Tag Archives: monitoring

Monitoring Microsoft SNDS Status

If you operate a mail server, you should be aware of its “reputation,” because a bad reputation can give you issues sending email to certain recipients.

Microsoft operate a set of services called “Smart Network Data Services (SNDS)” to protect their own email services. If they see spam or other “malicious” activity from your address space, they might put you on a blacklist, and based on that reject email from you. It is easy to register yourself so that you can query the status of your IP address space. Just visit the above site and get started.

I created a quick’n’dirty monitoring script for Nagios to monitor the status of my IP address space in SNDS. Whenever there is data for one of my IP addresses, this script will return a WARNING status, so that I can look into it.

The script looks like follows:



content="$(curl -s $URL)"

if [ $size -gt 0 ]; then
    echo "WARNING:SNDS status seems to be UNHEALTHY"
    exit 1

echo "OK:SNDS status is OK"
exit 0

You also need command and service definitions in Nagios as follows:

define command{
        command_name    check_snds
        command_line    /usr/local/lib/nagios/plugins/check_snds

define service {
        host_name                       my_host
        service_description             SNDS
        check_command                   check_snds
        use                             generic-service-internal
        notification_interval           0 ; set > 0 if you want to be renotified

Now, Nagios will monitor the “reputation” of your address space for you.

Monitor DrayTek Vigor 130 Line Status

I recently got myself a new DSL modem, namely a DrayTek Vigor 130, as I switched from ADSL2 to VDSL2-Vectoring, so that I couldn’t use my Allnet ALL0333CJ Rev. C any longer.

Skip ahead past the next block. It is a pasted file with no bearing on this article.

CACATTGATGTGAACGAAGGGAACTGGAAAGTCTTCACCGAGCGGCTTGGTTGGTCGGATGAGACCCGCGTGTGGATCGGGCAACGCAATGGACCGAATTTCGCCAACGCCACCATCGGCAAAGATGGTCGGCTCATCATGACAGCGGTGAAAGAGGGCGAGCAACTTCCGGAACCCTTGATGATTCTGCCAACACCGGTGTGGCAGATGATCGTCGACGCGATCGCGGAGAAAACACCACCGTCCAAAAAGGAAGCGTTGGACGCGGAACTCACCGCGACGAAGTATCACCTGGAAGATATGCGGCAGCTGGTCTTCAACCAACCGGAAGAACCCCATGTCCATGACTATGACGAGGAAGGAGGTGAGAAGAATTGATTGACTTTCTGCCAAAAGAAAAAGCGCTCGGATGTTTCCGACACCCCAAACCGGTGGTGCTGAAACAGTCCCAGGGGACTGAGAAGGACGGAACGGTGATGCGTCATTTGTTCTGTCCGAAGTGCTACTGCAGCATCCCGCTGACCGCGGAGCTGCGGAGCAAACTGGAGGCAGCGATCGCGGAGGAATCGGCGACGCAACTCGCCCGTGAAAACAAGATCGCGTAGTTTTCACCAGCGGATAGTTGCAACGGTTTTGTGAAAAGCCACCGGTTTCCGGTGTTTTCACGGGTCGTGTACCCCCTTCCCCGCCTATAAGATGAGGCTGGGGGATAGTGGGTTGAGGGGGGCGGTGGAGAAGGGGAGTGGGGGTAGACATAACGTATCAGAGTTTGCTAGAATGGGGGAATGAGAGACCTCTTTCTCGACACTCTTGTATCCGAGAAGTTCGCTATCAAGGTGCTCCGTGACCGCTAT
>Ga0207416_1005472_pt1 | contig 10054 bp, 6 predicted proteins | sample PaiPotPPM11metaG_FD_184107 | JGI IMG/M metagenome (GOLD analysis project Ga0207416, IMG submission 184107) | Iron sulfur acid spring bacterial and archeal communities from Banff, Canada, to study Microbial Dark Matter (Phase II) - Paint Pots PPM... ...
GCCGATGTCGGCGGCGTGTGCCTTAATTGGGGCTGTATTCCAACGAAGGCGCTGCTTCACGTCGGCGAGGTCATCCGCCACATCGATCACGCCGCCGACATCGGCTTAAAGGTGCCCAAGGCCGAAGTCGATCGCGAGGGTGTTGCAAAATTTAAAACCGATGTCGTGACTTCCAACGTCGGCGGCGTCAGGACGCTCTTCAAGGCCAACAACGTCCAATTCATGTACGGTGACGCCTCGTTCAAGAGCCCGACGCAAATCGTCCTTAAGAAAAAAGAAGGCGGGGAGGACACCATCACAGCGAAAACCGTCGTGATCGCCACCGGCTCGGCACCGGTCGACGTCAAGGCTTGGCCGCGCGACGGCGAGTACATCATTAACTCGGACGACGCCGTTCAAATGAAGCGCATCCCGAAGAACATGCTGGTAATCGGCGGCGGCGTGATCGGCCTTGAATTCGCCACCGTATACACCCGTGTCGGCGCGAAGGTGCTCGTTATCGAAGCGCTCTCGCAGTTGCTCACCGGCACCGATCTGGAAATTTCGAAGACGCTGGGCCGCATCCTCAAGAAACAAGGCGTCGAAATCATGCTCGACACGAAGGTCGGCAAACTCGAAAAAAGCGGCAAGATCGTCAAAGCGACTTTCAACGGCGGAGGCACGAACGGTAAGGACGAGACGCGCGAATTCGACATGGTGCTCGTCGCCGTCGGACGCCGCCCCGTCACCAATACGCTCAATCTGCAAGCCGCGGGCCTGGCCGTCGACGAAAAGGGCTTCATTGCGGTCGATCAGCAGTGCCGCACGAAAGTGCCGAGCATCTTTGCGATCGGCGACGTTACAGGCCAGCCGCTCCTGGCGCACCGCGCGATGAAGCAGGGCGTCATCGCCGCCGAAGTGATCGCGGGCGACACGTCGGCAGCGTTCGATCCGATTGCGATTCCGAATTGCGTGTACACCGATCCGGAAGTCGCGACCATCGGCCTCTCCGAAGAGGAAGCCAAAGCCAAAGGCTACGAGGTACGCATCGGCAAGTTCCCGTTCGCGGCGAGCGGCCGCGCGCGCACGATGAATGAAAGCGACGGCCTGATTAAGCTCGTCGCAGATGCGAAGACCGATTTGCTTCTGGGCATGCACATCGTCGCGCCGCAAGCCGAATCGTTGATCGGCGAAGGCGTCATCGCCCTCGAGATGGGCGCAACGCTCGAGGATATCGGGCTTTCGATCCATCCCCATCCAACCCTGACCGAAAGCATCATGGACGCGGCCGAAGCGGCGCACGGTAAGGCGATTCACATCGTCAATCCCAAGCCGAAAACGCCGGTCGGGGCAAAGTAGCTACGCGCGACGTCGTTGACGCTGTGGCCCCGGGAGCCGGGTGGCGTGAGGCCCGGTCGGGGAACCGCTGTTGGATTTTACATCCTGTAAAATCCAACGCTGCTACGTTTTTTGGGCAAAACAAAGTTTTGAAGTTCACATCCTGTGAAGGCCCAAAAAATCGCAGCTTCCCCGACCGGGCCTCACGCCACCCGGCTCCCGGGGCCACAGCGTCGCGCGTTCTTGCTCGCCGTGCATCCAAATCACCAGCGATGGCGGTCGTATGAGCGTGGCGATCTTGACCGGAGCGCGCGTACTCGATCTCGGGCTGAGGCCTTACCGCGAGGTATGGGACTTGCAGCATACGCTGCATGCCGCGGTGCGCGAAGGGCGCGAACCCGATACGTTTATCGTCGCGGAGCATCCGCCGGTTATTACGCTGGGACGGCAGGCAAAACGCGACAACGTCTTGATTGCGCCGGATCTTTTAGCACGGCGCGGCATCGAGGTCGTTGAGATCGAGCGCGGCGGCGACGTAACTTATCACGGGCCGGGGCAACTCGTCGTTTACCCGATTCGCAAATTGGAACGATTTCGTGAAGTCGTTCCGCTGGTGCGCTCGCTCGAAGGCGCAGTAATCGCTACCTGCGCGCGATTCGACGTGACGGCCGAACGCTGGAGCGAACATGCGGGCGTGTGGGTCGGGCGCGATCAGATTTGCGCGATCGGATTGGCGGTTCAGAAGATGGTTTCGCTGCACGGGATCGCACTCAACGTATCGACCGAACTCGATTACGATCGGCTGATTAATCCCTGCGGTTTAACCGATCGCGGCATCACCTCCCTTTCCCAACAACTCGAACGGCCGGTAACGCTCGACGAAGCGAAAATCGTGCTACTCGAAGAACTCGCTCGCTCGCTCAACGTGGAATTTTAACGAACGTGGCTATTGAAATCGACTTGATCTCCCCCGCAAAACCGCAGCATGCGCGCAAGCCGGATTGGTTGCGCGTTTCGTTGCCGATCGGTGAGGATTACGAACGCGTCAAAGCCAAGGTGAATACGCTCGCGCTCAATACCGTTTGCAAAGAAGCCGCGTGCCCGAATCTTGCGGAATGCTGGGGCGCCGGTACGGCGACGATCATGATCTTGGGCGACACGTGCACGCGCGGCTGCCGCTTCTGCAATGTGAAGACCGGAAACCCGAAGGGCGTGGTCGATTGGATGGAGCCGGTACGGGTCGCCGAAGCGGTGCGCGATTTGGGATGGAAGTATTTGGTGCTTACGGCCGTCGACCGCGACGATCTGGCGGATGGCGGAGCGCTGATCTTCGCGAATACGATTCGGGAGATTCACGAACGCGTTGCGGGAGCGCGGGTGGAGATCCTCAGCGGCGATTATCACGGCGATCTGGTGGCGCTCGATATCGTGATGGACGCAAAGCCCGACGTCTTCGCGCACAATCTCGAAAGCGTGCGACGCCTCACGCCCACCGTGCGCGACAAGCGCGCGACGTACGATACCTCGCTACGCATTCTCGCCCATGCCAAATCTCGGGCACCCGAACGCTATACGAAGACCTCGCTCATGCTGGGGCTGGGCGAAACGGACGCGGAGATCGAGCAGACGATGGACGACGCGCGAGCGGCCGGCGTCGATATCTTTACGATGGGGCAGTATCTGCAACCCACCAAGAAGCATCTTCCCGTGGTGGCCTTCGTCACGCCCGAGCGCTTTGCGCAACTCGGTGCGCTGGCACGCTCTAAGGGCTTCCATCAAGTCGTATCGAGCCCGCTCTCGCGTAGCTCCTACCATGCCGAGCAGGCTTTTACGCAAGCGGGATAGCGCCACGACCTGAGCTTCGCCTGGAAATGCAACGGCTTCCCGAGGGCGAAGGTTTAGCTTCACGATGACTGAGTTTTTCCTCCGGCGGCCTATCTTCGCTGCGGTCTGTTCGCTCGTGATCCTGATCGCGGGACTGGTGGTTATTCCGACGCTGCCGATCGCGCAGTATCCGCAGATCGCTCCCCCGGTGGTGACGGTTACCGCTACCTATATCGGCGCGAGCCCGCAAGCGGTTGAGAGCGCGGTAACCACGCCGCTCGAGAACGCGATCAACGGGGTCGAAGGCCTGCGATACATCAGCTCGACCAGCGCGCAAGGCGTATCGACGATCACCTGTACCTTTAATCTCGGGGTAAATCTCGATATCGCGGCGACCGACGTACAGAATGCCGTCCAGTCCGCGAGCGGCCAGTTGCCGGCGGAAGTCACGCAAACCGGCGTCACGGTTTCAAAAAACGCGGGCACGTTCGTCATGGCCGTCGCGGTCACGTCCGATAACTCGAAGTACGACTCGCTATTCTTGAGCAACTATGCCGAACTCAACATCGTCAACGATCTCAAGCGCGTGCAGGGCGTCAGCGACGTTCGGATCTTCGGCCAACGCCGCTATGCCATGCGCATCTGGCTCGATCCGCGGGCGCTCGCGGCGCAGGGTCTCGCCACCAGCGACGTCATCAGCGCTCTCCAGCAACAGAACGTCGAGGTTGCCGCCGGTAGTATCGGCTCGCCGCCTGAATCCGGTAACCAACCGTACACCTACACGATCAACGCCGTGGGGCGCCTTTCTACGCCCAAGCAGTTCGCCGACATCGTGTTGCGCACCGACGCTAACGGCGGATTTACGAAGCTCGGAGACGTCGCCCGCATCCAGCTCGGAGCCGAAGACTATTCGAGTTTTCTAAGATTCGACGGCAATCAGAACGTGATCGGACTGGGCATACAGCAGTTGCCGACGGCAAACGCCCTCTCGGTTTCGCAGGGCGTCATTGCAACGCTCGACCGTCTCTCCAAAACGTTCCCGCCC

As I monitor about everything (just kidding) with Nagios, I certainly wanted to implement a check of the modem’s line status.

Here’s what I came up with:

# ARG1: community
define command{
        command_name    snmp_modem_status
        command_line    /usr/lib/nagios/plugins/check_snmp -H '$HOSTADDRESS$' -C '$ARG1$' -o SNMPv2-SMI::transmission. -P 2c -r "53 48 4F 57 54 49 4D 45"
define host {
        host_name       dslmodem
        use             generic-host-internal
        parents         gw

Nagios is running on my intranet server. The next hop when seen from Nagios is my Internet gateway (host “gw”, my router), and from there the next hop is the DSL modem (host “dslmodem.”)

Hope this helps someone… If it does please leave a quick message here in this blog, thanks…

Nagios check for Avira AntiVirus definitions

I wrapped up a quick script to check whether my Avira AntiVirus definitions are current. Since it might be useful to other people I thought I’d just publish it here:


YOUNGEST_FILE=$(ls -tr /usr/lib/AntiVir/guard/*.vdf|tail -1)

WARN=$((${WARN:=3} * 86400))
CRIT=$((${CRIT:=7} * 86400))

function age() {
   local filename=$1
   local changed=`stat -c %Y "$filename"`
   local now=`date +%s`
   local elapsed

   let elapsed=now-changed
   echo $elapsed


if [ $FILEAGE -gt $CRIT ]; then
    echo "CRITICAL - Youngest file is $FILEAGE sec old"
    exit 2
elif [ $FILEAGE -gt $WARN ]; then
    echo "WARNING - Youngest file is $FILEAGE sec old"
    exit 1
    echo "OK - Youngest file is $FILEAGE sec old"

The default (if you don’t supply any command-line parms) is to warn if the youngest of all virus definition files is older than 3 days, and a critical alert will be triggered if it is older than 7 days. If you supply only one parm it will change the number of days until a warning is triggered, and if you also supply the second parm it will also change the days for a critical alert.

I hope this is useful for someone!